I’m aware that nostalgia is a powerful thing, but still, I have to make note of the fact that I recently saw the results of a poll conducted by a popular gaming community (True Achievements) in order to determine the best games of the last generation. The results of the poll determined that BioShock was the best game of the 7th generation of consoles. Without making any reference to the game of the generation poll, or its results, I admit that BioShock is a game that really stands out and back in 2007 it was truly remarkable. Even now as we played it, in 2014, its technical shortcomings, compared to modern games, faded away, making way for an immersive and captivating experience. But by comparison, BioShock Infinite is clearly much more than its predecessor, making it obvious how much things have changed for the better in the last 7 years; particularly in the complexity of the story and the way it’s being delivered.
All games are dreams, worlds for the mind to play in. Some draw closer to the everyday experience that we call reality, but they’re all dreams. BioShock Infinite goes beyond what most other games do in creating based on this knowledge, enabling it and even, in a way, celebrating it. It manages to create a well rounded, seamless experience that doesn’t take you out of the dream with the introduction of several elements, like the detective’s office in which you respawn in case you die without Elizabeth present to patch you up. It reinforces the notion with the introduction of the Luteces and by starting off your journey into Colombia in a very dream-like setting. The sanatorium sequence and the travel between dimensions all serve to create and maintain this notion. The whole game takes place in a floating city, high up in the sky, after all; a more fitting place for this dream to take place in, would have been hard to find.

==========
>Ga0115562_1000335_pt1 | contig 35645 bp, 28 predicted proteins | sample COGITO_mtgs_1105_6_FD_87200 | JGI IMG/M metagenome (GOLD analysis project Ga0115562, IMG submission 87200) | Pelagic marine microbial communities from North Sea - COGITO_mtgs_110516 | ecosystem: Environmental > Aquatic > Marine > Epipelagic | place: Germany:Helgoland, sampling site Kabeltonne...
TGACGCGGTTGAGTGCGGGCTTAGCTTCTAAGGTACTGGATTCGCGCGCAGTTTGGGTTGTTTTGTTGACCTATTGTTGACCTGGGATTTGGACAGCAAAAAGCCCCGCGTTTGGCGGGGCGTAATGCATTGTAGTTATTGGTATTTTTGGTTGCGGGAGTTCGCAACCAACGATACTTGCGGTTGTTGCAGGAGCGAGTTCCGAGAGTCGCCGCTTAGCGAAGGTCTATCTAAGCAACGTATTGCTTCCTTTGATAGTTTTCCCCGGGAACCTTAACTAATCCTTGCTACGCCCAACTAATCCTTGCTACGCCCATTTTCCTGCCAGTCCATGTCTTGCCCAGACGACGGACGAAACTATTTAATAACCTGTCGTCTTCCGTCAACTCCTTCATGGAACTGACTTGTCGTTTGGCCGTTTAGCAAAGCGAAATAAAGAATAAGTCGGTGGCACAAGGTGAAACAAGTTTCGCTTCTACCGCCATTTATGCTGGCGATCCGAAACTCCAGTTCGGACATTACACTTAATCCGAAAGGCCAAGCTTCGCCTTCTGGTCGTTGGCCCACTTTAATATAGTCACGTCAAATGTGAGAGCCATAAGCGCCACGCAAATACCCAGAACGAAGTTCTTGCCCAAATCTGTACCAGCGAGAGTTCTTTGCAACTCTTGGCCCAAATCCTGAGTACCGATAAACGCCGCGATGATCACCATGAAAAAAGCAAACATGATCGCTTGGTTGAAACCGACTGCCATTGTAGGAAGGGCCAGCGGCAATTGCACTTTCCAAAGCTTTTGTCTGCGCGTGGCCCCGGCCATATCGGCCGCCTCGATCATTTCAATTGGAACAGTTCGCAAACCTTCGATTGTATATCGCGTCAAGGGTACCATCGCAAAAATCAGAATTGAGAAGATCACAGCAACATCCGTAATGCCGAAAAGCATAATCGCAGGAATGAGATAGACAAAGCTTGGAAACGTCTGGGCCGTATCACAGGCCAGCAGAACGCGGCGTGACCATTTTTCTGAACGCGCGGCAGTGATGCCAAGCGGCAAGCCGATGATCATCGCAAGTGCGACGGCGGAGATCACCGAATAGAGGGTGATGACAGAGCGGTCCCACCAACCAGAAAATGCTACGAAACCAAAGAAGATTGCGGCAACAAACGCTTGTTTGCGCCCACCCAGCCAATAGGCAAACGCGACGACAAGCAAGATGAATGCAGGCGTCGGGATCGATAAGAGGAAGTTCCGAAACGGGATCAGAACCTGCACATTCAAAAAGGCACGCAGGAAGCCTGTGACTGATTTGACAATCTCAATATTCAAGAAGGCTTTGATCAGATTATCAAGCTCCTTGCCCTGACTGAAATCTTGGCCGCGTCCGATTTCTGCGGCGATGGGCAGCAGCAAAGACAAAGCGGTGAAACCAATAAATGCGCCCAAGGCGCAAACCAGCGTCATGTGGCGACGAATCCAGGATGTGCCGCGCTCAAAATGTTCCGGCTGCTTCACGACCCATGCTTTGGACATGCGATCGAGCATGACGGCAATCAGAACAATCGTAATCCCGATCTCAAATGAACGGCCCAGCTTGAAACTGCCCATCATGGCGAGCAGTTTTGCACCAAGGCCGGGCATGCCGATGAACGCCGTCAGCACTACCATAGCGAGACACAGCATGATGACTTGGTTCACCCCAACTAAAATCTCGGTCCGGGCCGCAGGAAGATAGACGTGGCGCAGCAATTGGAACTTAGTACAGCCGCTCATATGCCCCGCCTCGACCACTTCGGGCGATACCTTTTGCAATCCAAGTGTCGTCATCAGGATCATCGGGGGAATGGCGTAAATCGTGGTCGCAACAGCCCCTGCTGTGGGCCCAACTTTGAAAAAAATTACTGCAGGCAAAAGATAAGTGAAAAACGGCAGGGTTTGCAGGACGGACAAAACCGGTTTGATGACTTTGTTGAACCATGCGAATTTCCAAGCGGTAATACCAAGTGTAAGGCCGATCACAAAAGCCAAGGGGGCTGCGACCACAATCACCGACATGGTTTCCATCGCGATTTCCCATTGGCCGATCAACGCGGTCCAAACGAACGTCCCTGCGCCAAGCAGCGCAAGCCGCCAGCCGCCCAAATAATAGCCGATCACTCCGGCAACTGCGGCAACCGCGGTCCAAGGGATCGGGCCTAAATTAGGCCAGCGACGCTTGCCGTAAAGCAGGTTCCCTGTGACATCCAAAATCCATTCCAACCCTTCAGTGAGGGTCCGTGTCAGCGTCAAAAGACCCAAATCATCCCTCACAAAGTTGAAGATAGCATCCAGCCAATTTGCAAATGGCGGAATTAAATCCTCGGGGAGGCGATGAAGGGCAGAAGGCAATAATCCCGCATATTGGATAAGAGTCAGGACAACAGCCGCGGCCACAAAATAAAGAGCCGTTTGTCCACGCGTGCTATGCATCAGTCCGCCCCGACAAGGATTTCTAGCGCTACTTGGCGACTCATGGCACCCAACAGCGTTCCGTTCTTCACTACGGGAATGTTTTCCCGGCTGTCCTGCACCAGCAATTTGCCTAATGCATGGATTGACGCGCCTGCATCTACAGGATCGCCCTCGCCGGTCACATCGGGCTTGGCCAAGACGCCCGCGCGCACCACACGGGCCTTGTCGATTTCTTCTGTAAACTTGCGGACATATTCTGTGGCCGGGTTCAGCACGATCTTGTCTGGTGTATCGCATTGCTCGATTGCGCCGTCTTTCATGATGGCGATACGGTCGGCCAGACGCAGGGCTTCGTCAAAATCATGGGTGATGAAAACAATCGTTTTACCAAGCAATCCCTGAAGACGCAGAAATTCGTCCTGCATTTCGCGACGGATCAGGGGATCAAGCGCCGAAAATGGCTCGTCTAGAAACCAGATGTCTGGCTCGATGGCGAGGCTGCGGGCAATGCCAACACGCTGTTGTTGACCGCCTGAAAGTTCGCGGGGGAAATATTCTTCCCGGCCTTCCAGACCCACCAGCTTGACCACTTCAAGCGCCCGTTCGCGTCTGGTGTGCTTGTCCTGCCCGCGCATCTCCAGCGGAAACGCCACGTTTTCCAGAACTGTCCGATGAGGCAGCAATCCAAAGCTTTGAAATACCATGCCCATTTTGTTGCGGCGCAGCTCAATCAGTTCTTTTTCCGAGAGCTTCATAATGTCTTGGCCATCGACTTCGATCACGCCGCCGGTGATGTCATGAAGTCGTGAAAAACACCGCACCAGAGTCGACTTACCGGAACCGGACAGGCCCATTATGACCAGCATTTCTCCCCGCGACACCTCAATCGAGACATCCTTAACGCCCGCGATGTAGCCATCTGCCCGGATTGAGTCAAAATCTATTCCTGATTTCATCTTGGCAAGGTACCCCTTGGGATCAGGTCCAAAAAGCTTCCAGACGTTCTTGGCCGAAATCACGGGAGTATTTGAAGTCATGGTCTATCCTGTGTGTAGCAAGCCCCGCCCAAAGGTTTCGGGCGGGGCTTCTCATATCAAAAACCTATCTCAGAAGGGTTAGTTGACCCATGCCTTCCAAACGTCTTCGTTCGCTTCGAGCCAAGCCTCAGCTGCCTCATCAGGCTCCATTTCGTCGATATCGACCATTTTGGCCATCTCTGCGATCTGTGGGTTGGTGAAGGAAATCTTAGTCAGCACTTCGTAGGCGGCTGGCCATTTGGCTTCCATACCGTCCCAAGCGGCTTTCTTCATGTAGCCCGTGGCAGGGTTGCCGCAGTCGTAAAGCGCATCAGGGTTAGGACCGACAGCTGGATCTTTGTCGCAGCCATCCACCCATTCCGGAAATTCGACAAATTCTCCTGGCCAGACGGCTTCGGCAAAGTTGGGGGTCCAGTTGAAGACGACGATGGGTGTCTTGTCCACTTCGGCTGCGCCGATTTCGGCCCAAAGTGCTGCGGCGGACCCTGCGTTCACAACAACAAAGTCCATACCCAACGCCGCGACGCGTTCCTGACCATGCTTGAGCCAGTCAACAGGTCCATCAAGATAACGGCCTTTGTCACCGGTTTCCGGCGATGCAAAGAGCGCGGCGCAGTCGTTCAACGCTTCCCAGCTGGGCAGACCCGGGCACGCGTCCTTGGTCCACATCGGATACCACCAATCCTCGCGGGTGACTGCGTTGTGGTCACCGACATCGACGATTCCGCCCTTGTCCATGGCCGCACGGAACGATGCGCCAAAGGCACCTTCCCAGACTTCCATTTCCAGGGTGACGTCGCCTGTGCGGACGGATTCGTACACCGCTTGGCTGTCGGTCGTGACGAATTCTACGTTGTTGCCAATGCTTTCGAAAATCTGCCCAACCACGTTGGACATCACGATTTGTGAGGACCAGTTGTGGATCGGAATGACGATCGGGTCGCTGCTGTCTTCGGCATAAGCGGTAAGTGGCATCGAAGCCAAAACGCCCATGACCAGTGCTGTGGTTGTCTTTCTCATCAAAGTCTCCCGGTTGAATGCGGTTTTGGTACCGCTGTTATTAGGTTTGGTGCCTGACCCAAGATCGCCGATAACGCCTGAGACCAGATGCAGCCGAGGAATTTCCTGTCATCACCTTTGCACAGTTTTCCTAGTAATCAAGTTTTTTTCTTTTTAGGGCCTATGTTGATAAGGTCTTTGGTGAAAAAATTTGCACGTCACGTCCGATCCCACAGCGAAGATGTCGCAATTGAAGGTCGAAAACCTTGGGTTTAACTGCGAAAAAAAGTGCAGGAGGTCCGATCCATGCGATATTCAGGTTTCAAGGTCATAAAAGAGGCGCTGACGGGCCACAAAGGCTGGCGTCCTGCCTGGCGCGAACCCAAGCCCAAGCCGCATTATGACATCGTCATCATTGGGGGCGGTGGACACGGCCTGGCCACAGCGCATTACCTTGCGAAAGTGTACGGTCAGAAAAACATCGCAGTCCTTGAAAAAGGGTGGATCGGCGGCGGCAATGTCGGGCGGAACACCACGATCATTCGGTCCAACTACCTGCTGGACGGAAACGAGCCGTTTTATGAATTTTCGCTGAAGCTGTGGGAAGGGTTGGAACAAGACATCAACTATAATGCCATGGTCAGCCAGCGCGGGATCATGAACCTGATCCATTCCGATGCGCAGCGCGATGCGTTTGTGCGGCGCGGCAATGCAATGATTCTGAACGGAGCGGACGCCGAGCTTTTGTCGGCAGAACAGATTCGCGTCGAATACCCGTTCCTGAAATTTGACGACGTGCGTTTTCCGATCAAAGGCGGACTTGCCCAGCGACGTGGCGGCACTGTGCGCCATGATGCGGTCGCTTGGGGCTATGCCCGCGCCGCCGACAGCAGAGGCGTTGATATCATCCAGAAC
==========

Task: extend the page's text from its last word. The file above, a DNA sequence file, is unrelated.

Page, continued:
The Relationship – A First Step
We were expecting a remarkable experience and we got more than we expected. Most notably from the relationship with the character Elizabeth. A lot of praises have probably been written about the Booker – Elizabeth relationship and it’s true it’s remarkable given the current state of gaming. But what I see first and foremost is a path, a path on which the interaction of these characters is a first step(a) Still a bit rough around the edges, it could definitely have done with more interaction, particularly more dialogue towards what can develop into something truly special in the years to come. Something that can really set games apart from all other media of human experience and creation. There is an opportunity to create richer, more interactive, even more personal relationships in the future, particularly given that most developers are probably already aiming for a much higher lowest standard, given the proliferation of the next-gen consoles and their highly increased processing power. Having said this, I’m aware that special fiction and fictional relationships come from special individuals and those are rare, regardless of what they choose to do. My hope lies in the fact that video game conception and development seem to have so far drawn in a higher average(b)We’re still talking about a very small percentage here. of special individuals than any other human creative outlet, probably because it’s by far the most complex.